33,841 research outputs found

    Formation of Black Holes in Topologically Massive Gravity

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    We present an exact solution in 3-dimensional topologically massive gravity with negative cosmological constant which dynamically interpolates between a past horizon and a chiral AdS pp-wave. Similarly, upon time reversal, one obtains an AdS pp-wave with a future event horizonComment: Improved presentation. Extended discussion of linear stability and regularity of the metric. Added reference

    Electric Black Holes in Type 0 String Theory

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    We discuss AdS_{2+1} (BTZ) black holes arising in type 0 string theory corresponding to D1-D5 and F1-NS5 bound states. In particular we describe a new family of non-dilatonic solutions with only Dp_{+}, that is ``electric'' branes. These solutions are distinguished by the absence of fermions in the world volume theory which is an interacting CFT. They can not be obtained as a projection of a type II BPS-configuration. As for previous type 0 backgrounds linear stability is guaranteed only if the curvature is of the order of the string scale where alpha' corrections cannot be excluded. Some problems concerning the counting of states are discussed.Comment: some clarifications in section

    Who done it, actually? Dissociative identity disorder for the criminologist

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    Through the analysis of clinical examples, the paper explores how decisions are made by a person with Dissociative Identity Disorder (DID), the notions of choice and ‘competent reasoning’, and the practical and ethical ways for interviewing a person with DID. Abstract Dissociative Identity Disorder (DID) is examined in this paper from the perspective of its relevance to the criminologist. As this psychiatric condition is linked to severe and prolonged childhood abuse, accounts of DID patients inevitably involve reports of serious crimes, in which the person was the victim, perpetrator or witness. These reports can thus contain crucial information for criminal investigations by the police or for court proceedings. However, due to the person’s dissociation, such reports are often very confusing, hard to follow, hard to believe and difficult to obtain. They also frequently state that the person had ‘no choice’, a thorny notion for the criminologist (as well as for the clinician). Through the analysis of clinical examples, the paper explores how decisions are made by a person with DID, the notions of choice and ‘competent reasoning’, and the practical and ethical ways for interviewing a person with DID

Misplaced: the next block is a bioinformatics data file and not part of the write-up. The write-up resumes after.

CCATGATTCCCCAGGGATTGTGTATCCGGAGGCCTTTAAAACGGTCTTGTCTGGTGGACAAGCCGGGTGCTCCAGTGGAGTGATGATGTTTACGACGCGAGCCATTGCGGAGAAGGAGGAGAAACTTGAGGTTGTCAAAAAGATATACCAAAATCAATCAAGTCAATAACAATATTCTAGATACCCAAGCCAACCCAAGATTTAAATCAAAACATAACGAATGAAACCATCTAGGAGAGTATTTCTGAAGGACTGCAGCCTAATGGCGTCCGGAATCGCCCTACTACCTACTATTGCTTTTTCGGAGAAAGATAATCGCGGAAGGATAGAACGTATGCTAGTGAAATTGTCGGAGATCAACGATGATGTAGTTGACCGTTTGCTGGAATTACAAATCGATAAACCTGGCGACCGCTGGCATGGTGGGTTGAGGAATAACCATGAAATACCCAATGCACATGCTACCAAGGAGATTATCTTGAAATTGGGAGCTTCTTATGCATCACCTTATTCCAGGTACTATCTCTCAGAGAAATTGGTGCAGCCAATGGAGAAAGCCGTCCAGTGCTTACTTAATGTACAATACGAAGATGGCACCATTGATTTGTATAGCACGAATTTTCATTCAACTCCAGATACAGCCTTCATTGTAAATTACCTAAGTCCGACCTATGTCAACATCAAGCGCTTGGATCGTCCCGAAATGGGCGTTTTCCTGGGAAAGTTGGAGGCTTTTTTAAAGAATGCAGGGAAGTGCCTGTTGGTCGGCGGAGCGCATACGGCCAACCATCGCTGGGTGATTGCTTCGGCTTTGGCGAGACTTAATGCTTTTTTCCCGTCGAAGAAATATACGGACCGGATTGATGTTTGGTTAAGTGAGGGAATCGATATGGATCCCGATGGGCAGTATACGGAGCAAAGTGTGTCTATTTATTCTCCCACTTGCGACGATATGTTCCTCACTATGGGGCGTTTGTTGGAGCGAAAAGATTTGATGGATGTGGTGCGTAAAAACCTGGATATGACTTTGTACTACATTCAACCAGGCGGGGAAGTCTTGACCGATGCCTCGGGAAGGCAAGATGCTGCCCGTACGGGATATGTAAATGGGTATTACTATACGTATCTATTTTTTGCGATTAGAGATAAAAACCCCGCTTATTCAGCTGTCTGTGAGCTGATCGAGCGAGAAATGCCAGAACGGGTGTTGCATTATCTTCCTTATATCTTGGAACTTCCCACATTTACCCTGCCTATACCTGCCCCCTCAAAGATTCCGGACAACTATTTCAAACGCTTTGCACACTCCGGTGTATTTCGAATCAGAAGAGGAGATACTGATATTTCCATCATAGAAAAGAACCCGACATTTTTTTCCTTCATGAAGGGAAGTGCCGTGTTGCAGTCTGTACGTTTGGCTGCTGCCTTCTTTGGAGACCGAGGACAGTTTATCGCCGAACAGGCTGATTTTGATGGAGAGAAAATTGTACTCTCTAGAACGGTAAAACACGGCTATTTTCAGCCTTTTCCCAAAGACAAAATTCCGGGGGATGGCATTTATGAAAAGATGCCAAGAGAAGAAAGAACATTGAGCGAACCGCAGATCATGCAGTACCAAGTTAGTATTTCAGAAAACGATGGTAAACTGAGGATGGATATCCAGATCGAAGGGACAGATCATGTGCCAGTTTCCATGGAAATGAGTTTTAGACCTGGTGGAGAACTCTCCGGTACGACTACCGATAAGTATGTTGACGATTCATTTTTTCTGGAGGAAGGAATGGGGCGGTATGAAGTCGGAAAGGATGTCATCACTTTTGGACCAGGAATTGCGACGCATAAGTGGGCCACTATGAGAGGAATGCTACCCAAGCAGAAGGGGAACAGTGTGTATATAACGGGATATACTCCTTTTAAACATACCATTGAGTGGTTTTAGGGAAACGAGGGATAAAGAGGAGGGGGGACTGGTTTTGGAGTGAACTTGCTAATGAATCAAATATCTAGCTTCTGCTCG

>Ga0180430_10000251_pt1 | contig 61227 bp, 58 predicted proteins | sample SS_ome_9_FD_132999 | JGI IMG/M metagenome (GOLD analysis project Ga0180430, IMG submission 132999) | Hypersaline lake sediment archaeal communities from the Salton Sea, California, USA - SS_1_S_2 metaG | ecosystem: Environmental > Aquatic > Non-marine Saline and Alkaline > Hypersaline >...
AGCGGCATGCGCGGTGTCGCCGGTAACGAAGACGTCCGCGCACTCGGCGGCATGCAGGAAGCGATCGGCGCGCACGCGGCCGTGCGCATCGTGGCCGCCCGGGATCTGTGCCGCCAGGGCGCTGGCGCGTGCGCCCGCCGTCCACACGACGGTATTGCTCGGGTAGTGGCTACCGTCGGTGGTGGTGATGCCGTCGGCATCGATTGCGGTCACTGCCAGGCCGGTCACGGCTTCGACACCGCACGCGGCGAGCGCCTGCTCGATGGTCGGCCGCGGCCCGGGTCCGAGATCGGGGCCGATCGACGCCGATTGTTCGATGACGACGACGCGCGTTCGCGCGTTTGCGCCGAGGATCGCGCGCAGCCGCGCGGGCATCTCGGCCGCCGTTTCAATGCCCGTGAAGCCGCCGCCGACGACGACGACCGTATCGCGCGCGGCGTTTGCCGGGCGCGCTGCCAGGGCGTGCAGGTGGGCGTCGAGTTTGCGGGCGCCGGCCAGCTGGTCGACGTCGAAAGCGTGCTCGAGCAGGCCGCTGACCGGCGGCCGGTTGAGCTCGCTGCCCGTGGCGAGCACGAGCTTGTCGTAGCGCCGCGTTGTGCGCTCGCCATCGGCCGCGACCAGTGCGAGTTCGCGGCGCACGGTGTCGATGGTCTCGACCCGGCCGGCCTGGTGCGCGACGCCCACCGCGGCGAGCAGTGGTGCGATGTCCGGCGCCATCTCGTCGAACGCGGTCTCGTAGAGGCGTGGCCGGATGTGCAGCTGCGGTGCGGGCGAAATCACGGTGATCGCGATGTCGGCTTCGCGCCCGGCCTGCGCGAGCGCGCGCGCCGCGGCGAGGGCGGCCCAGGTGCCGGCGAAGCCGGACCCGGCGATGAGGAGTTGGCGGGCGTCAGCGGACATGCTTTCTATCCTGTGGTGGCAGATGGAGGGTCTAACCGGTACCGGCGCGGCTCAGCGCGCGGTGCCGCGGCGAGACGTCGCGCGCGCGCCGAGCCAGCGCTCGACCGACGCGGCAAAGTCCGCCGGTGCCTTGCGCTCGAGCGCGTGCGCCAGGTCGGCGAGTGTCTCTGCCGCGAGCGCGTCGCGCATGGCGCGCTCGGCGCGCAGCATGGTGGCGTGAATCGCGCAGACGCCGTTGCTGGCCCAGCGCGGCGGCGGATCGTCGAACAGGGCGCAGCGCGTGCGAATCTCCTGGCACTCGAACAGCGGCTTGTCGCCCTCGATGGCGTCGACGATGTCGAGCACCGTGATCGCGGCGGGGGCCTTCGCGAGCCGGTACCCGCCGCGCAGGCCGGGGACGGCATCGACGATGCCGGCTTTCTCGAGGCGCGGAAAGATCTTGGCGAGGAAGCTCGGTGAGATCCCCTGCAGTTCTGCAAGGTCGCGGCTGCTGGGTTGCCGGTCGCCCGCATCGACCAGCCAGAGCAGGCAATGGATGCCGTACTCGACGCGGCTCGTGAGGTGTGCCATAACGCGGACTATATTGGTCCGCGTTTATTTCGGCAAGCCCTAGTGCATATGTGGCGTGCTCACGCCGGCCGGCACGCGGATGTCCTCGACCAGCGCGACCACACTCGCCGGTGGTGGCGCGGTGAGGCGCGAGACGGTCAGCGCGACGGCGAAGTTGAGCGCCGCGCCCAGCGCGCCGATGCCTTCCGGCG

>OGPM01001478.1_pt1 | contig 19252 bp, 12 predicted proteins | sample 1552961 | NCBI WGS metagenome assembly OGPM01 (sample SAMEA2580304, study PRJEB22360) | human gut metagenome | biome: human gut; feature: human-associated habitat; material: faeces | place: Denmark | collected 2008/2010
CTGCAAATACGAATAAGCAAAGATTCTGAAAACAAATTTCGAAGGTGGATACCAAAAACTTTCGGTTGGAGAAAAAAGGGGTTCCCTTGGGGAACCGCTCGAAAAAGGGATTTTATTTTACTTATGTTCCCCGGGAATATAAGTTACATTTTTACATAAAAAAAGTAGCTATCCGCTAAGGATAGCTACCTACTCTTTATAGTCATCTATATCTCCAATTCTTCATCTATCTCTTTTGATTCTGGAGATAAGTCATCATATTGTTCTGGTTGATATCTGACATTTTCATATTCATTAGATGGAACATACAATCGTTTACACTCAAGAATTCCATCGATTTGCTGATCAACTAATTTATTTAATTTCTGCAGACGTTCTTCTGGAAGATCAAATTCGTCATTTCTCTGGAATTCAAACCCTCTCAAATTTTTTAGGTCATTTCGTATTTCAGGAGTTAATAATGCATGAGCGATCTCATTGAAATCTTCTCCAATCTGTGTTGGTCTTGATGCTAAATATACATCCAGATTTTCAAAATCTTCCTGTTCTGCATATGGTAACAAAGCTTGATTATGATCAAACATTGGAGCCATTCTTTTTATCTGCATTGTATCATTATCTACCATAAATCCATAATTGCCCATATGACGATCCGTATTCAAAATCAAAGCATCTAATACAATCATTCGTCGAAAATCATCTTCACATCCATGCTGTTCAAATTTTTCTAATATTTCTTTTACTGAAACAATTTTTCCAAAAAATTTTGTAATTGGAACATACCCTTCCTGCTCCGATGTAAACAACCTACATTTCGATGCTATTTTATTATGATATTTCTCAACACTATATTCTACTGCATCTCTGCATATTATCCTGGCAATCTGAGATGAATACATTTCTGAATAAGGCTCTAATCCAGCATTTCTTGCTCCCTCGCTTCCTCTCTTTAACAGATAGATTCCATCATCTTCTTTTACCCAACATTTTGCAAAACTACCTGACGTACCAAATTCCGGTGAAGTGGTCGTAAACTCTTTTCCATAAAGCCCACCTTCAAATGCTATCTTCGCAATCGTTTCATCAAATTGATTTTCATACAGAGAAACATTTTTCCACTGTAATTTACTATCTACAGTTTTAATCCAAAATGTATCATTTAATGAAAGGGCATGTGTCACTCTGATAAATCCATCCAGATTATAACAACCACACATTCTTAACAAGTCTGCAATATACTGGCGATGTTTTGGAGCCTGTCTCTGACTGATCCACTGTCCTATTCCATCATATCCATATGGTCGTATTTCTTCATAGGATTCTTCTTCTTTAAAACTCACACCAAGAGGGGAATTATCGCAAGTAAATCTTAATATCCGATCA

Why coercion is wrong when it’s wrong

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    It is usually thought that wrongful acts of threat-involving coercion are wrong because they involve a violation of the freedom or autonomy of the targets of those acts. I argue here that this cannot possibly be right, and that in fact the wrongness of wrongful coercion has nothing at all to do with the effect such actions have on their targets. This negative thesis is supported by pointing out that what we say about the ethics of threatening (and thus the ethics of coercion) constrains what we can say about the ethics of warning and offering. Importantly, our favoured explanation of the wrongness of certain kinds of threatening should not commit us to condemning as wrong parallel cases of warning and offering. My positive project is to show how this can be done. I defend the claim that wrongful coercion is nothing more than the issuing of a conditional threat to do wrong, and that an agent's issuing of a conditional threat to do wrong is wrong because it constitutes motivation for that agent to adopt the announced intention to do wrong. The idea of explaining the wrongness of wrongful coercion in this way has gone unnoticed because we have thus far been mistaken about what a threat is. In this essay I present my moral analysis of coercion only after presenting a careful descriptive analysis of threats. On my view, it is essential to a threat that the announced intention is one that the agent does not possess before announcing it. This analysis makes it possible to elucidate the descriptive differences between threats, warnings and offers, which sets up the later project of elucidating the moral differences between them.Publisher PDFPeer reviewe